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    ABSTRACT: The burden of non-communicable diseases is rising, particularly in low and middle-income countries undergoing rapid epidemiological transition. In sub-Saharan Africa, this is occurring against a background of infectious chronic disease epidemics, particularly HIV and tuberculosis. Consequently, multi-morbidity, the co-existence of more than one chronic condition in one person, is increasing; in particular multimorbidity due to comorbid non-communicable and infectious chronic diseases (CNCICD). Such complex multimorbidity is a major challenge to existing models of healthcare delivery and there is a need to ensure integrated care across disease pathways and across primary and secondary care.
    BMC Public Health 06/2014; 14(1):575. · 2.08 Impact Factor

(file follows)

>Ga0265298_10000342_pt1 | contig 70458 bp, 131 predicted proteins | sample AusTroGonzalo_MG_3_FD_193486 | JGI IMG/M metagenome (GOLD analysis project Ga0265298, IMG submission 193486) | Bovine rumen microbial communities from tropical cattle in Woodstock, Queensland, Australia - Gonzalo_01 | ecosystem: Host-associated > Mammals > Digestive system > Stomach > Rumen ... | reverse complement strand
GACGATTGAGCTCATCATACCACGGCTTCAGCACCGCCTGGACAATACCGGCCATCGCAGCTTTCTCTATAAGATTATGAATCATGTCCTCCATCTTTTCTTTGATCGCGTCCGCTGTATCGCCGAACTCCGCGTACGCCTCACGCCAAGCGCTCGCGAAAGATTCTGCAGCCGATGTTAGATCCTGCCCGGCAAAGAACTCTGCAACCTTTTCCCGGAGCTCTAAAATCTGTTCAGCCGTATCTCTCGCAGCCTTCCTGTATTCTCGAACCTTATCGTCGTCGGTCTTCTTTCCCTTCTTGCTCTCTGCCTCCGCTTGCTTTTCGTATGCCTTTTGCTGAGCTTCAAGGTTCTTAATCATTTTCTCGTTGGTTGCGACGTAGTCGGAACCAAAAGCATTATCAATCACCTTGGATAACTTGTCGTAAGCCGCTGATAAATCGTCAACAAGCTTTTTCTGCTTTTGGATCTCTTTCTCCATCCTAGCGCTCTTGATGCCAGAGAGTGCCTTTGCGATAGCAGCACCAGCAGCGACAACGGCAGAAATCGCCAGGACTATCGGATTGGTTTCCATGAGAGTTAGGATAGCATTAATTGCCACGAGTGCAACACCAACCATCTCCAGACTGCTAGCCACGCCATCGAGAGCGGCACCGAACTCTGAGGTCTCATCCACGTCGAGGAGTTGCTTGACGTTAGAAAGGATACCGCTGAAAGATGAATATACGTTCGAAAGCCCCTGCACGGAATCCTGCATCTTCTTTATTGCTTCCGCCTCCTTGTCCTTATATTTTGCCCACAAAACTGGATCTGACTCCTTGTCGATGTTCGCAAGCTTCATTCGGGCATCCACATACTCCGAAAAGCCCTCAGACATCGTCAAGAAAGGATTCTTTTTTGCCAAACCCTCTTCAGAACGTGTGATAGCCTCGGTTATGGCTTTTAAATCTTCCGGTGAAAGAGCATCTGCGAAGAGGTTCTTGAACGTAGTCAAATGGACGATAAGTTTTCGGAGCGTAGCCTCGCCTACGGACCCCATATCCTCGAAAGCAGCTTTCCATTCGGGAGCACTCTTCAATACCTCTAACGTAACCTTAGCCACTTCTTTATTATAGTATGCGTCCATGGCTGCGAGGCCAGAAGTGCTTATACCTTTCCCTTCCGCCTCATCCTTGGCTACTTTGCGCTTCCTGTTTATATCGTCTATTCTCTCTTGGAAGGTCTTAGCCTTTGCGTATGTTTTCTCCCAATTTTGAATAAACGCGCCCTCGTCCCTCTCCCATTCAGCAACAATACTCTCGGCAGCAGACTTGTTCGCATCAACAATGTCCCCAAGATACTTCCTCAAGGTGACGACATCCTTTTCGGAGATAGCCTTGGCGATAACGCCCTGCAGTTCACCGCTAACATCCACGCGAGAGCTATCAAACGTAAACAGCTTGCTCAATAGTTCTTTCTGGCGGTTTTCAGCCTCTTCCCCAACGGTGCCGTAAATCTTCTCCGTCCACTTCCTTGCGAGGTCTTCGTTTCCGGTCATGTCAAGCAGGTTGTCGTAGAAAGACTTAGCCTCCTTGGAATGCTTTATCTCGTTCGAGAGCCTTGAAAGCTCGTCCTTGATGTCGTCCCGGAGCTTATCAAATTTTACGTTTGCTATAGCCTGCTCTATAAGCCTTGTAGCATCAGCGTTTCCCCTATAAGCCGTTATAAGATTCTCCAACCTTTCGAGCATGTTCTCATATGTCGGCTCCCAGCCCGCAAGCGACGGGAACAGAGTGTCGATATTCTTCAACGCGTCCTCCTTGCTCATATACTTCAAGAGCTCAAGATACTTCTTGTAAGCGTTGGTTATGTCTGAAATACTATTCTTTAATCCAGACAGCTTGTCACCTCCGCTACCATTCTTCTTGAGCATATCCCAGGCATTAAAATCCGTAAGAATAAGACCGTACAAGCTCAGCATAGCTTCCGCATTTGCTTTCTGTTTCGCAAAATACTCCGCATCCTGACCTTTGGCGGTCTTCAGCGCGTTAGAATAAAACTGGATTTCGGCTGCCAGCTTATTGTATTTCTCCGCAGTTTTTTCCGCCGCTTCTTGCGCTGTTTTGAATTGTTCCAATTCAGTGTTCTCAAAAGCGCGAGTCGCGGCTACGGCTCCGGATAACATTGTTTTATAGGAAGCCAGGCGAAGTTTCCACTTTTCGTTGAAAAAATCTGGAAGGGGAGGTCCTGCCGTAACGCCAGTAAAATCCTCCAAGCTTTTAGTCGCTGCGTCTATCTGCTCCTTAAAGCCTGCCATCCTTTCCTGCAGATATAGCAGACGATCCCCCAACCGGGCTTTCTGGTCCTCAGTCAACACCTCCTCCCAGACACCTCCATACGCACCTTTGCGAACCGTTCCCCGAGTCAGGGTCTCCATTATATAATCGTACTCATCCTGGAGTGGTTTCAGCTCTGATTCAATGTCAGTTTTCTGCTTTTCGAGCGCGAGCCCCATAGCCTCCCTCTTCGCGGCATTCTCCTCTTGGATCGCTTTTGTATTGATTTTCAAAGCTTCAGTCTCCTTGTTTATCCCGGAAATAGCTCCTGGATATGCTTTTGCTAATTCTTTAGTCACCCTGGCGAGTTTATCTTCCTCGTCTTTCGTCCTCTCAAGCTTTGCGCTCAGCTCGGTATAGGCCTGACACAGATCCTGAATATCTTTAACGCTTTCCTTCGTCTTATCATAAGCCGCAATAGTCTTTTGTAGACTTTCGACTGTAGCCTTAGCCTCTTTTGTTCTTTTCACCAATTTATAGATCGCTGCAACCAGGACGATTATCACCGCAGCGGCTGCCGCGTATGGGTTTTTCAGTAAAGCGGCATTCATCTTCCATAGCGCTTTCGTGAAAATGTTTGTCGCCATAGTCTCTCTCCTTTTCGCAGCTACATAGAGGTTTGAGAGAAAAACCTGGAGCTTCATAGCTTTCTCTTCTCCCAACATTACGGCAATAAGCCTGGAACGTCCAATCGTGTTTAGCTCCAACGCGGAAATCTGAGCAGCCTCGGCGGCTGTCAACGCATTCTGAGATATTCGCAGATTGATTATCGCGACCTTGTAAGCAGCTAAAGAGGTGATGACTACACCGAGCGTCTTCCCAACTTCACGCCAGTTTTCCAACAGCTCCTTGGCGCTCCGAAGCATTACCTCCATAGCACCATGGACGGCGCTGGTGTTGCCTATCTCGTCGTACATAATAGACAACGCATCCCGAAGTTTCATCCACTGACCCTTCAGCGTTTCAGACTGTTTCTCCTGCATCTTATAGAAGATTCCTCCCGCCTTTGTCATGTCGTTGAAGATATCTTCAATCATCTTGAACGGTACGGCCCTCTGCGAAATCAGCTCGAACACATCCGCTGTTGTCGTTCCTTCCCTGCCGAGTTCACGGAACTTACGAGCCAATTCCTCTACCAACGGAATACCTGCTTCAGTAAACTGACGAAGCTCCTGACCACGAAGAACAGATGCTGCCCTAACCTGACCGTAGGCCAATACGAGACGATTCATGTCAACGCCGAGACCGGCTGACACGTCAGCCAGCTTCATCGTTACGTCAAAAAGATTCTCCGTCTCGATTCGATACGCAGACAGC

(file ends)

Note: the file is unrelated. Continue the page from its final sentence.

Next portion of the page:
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    ABSTRACT: Background Black women have lower visceral adipose tissue (VAT) but are less insulin sensitive than white women; the mechanisms responsible are unknown.Objective The study aimed to test the hypothesis that variation in subcutaneous adipose tissue (SAT) sensitivity to glucocorticoids might underlie these differences.Methods Body fatness (dual energy x-ray absorptiometry) and distribution (computerized tomography), insulin sensitivity (SI, intravenous and oral glucose tolerance tests), and expression of 11β-hydroxysteroid dehydrogenase-1 (11HSD1), hexose-6-phosphate dehydrogenase (H6PDH), and glucocorticoid receptor-α (GRα), as well as genes involved in adipogenesis and inflammation were measured in abdominal deep SAT (DSAT), superficial SAT (SSAT), and gluteal SAT (GLUT) depots of 56 normal-weight or obese black and white premenopausal South African (SA) women. We used a combination of univariate and multivariate statistics to evaluate ethnic-specific patterns in adipose gene expression and related body composition and insulin sensitivity measures.ResultsAlthough 11HSD1 activity and mRNA did not differ by ethnicity, GRα mRNA levels were significantly lower in SAT of black compared to white women, particularly in the GLUT depot (0.52±0.21 vs 0.91±0.26 AU, respectively, P<0.01). In black women, lower SAT GRα mRNA levels were associated with increased inflammatory gene transcript levels and abdominal SAT area, and reduced adipogenic gene transcript levels, VAT/SAT ratio and SI. Abdominal SAT 11HSD1 activity associated with increased VAT area and decreased SI in white, but not black women.Conclusions In black SA women, down-regulation of GRα mRNA levels with obesity and reduced insulin sensitivity, possibly via increased SAT inflammation, is associated with reduced VAT accumulation.International Journal of Obesity accepted article preview online, 23 May 2014; doi:10.1038/ijo.2014.94.